Bad bugs like zinc

By Ann Griswold • Published: March 31st, 2009
Category: Health in a Heartbeat

Zinc has long been touted as a cold elixir, but a new study suggests zinc coatings commonly used on medical equipment may actually keep you sick for longer, by helping bad bugs thrive.

A University of Cincinati study finds that zinc helps protect a methicillin-resistant strain of bacteria called Staphylococcus aureus… also known as [MERSA]… and a related bacterium called Staphylococcus epidermidis. [MERSA] and other antibiotic-resistant bugs are behind an alarming number of persistent hospital-acquired infections.

The Centers for Disease Control and Prevention estimate that nearly twenty-thousand deaths each year are caused by [MERSA] in the United States alone. Not only is this bug resistant to antibiotics, its slimy overcoat helps it stick to almost any material, including artificial implants and joints. The researchers found that removing zinc from the equation renders the bacteria helpless and reduces the chances that patients will become infected.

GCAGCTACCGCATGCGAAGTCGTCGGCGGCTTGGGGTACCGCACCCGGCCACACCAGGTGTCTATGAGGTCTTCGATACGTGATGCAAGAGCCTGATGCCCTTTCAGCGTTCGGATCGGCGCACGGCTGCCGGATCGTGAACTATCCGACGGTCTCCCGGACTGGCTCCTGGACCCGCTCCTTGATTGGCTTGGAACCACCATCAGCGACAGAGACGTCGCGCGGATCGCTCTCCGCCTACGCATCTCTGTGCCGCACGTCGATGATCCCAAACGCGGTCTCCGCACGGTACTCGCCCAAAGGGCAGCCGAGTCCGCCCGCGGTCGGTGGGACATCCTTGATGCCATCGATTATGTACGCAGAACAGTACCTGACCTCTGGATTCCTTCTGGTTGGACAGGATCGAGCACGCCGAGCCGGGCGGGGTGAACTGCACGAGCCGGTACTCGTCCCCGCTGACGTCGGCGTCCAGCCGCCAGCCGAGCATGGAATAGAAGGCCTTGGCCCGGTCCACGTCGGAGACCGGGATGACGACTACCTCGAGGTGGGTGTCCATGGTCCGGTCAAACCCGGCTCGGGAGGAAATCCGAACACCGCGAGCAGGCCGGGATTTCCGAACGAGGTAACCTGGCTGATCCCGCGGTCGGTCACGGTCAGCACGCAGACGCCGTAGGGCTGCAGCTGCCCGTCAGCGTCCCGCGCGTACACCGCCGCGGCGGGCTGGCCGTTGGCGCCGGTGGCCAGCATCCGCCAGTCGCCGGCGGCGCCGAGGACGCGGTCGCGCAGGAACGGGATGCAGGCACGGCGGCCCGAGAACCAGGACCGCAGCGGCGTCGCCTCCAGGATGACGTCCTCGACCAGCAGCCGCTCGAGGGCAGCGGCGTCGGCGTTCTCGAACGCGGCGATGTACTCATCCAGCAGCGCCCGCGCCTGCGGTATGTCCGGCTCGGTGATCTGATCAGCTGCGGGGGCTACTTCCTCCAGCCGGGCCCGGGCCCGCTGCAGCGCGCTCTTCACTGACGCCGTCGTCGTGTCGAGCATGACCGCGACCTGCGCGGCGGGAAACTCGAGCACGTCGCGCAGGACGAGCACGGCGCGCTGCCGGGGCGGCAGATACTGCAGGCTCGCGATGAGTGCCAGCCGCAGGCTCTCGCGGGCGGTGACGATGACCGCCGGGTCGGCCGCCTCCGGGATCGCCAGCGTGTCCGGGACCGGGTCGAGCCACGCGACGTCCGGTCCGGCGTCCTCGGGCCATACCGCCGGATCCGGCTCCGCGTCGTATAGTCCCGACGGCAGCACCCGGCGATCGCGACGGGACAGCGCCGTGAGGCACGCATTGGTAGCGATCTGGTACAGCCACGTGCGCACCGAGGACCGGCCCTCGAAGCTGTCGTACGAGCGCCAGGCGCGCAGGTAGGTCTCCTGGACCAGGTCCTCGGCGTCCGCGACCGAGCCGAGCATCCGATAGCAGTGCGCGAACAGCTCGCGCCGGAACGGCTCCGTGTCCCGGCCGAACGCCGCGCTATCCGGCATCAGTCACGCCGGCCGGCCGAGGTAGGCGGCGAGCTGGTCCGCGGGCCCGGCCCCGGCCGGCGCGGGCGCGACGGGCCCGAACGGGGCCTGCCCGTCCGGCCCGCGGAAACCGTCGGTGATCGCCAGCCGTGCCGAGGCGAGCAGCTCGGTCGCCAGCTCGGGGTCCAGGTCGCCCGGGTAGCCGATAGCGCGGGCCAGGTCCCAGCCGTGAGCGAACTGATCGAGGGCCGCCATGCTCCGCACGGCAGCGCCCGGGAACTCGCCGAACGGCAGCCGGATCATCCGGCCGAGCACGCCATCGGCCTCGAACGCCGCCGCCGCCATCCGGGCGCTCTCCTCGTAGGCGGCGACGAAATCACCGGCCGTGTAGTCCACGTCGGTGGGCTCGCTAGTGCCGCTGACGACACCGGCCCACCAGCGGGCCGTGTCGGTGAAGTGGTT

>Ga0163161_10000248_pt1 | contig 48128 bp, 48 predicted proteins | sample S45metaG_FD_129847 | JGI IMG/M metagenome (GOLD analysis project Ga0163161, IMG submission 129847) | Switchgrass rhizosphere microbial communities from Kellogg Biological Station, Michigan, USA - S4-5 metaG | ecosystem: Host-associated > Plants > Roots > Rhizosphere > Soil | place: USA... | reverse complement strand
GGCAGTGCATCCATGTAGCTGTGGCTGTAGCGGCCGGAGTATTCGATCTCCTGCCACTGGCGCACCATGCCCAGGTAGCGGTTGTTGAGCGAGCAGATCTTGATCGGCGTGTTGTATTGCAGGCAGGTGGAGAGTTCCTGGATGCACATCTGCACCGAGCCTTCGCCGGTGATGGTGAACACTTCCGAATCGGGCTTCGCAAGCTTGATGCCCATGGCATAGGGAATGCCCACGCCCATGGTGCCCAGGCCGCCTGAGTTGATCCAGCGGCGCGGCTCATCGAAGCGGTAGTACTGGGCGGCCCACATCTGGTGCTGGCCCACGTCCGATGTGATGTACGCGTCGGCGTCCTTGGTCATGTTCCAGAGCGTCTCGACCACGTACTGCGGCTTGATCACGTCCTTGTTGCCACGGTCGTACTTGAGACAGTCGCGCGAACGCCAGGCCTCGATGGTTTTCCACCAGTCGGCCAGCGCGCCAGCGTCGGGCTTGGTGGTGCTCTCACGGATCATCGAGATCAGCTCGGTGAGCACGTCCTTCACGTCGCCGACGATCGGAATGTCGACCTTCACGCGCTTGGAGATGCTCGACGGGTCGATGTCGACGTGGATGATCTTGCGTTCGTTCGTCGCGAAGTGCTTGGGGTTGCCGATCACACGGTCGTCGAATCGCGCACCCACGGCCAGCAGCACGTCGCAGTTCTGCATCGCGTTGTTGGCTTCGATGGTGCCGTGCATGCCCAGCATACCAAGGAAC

Many hospitals are taking an aggressive approach to reduce the spread of this bacterium by doing everything from installing hand sanitizers to covertly monitoring medical personnel for proper hand-washing techniques. But [MERSA] may be harder to squelch than originally thought. A recent study finds that up to fifteen percent of hospital workers carry this superbug in their noses.

The researchers say they hope to coat future artificial implants with a non-toxic acid capable of preventing bacterial growth. Until then, the best way to prevent infection is by washing your hands frequently… and hoping your nurses and doctors do the same!